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As reported by The Register, an employee at the emergency roadside rescue company, the RAC, has received an eight-month suspended prison sentence for unsanctioned access to computer systems that saw her sell customers’ data to an accident claims management company.
Kim Doyle pleaded guilty to charges of conspiracy to secure unauthorised access to computer data and cashing in on RAC punters’ personal information that she passed to William Shaw, director of TMS (Stratosphere), trading as LIS Claims. Doyle was sentenced at Manchester Crown Court on Friday, 8 January. The court heard that Doyle generated lists of data on road traffic accidents, including partial names, mobile phone numbers and registration numbers, even though she was not given consent by the RAC to do so.
William Shaw also pleaded guilty to conspiracy to secure unauthorised access to computer data and saw his sentence suspended for two years following an investigation and case brought by UK data watchdog the Information Commissioner’s Office (ICO). The ICO said there is evidence that the information sold to LIS Claims was subsequently used to make nuisance calls, one of which reached a driver at fleet management company Arval. That driver had been in an accident and the RAC carried out the recovery of the vehicle, raising suspicions of a data leak at RAC. The RAC then ran a data leakage scan of its Outlook mailboxes and discovered a trail that led it to find Doyle’s unauthorised lists of customer data.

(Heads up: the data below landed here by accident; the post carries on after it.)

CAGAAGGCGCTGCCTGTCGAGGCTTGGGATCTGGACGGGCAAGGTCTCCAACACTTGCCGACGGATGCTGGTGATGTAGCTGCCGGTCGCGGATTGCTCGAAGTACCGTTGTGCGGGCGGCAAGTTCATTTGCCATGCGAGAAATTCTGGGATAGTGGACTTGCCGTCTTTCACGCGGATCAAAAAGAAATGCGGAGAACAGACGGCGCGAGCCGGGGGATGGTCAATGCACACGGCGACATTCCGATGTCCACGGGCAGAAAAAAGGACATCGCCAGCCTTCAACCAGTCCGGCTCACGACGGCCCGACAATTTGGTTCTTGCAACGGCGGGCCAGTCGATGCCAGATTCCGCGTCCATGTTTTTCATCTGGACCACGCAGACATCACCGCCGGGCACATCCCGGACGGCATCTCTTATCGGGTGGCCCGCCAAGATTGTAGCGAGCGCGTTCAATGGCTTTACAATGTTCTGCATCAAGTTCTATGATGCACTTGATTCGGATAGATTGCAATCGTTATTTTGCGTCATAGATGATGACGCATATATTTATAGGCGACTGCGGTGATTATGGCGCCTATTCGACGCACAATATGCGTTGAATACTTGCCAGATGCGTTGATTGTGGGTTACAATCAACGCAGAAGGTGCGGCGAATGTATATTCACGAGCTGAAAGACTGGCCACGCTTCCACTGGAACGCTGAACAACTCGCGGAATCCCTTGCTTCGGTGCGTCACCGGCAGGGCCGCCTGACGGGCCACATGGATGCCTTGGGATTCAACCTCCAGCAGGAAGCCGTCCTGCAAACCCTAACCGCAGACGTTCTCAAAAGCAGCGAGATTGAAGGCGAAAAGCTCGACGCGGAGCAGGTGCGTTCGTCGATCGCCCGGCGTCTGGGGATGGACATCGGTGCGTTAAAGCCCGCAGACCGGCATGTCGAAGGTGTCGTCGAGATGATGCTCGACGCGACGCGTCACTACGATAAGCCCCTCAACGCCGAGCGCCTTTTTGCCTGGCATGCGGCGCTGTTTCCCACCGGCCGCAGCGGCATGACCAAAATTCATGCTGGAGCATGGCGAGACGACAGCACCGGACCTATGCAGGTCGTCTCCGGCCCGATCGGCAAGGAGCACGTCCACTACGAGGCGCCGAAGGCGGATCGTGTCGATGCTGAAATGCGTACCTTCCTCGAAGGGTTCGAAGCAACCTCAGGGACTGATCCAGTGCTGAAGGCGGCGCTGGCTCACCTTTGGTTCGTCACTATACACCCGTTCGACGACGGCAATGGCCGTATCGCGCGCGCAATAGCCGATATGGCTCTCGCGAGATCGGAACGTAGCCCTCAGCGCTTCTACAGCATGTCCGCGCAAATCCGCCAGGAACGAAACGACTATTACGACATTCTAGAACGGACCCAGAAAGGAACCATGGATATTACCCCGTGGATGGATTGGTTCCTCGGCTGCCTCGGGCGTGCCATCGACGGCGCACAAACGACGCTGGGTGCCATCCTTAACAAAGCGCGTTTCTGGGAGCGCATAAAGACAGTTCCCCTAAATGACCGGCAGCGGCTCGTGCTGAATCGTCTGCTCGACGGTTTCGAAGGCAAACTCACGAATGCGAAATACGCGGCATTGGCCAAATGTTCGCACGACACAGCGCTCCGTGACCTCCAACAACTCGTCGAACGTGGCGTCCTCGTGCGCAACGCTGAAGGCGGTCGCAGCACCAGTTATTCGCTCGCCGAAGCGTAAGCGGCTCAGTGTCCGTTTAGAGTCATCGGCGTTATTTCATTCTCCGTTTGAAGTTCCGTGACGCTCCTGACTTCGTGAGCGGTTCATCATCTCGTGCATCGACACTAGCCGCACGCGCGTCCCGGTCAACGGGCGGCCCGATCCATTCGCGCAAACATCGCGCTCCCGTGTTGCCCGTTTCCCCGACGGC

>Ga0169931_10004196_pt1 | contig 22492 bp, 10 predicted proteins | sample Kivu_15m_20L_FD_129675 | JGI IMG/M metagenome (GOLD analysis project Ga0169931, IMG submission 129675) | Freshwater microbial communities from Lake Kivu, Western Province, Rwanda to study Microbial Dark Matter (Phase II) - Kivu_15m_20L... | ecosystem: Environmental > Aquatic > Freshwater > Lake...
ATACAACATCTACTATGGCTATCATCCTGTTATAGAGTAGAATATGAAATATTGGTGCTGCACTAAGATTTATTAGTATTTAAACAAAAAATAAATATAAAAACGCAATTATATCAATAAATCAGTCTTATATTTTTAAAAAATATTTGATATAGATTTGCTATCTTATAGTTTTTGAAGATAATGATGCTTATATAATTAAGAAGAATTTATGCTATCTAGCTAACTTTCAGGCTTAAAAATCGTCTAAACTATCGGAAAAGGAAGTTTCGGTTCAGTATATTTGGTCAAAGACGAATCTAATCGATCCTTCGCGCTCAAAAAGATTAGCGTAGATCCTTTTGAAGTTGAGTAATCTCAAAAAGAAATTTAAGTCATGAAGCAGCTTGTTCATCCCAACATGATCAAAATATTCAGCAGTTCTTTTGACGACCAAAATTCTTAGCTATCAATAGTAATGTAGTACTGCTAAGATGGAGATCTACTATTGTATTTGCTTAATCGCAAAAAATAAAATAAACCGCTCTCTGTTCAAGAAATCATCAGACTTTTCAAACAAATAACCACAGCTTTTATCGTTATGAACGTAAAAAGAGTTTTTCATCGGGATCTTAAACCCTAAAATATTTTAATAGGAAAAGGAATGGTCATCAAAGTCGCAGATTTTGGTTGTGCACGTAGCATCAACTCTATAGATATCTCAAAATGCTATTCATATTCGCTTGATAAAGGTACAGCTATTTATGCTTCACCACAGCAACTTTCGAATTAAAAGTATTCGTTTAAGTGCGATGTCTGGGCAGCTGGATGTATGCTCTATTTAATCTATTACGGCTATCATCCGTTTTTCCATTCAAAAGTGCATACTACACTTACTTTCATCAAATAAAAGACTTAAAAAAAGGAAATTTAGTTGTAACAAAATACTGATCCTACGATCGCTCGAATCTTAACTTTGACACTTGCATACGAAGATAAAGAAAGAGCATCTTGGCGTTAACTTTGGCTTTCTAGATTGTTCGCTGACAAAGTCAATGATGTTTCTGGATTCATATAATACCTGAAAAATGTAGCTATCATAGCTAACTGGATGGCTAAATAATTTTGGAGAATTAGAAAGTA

Mike Shaw, head of criminal investigations at the ICO, issued a canned statement, saying this is not a victimless crime as they have a “detrimental impact” on the public and businesses.
“People’s data is being accessed without consent and businesses are putting resources into tracking down criminals. Once the data is in the hands of claims management companies, people are subjected to unwanted calls which can in turn lead to fraudulent personal injury claims. This case shows that we can, and will take action, and that could lead to a prison sentence for those responsible. Where appropriate we will work with partner agencies to make full use of the Proceeds of Crime Act to ensure that criminals do not benefit financially from their criminal behaviour.”
Lewis Bloomberg, Head of Corporate Forensic Investigations at CYFOR commented;
“The unauthorised access of customer’s personal data is an alarmingly common occurrence across many industries. In this instance, there is a clear motive, which is financial gain. CYFOR regularly undertake investigations to evaluate and uncover employee data theft. Our investigations can identify specific files targeted and dates/times of access, to fully inform the affected customers and assure them that the incident has been dealt with comprehensively and taken extremely seriously. Our court-admissible reporting can also be highly effective in recovering costs, reducing reputational damage, and alerting clients and regulatory bodies.”
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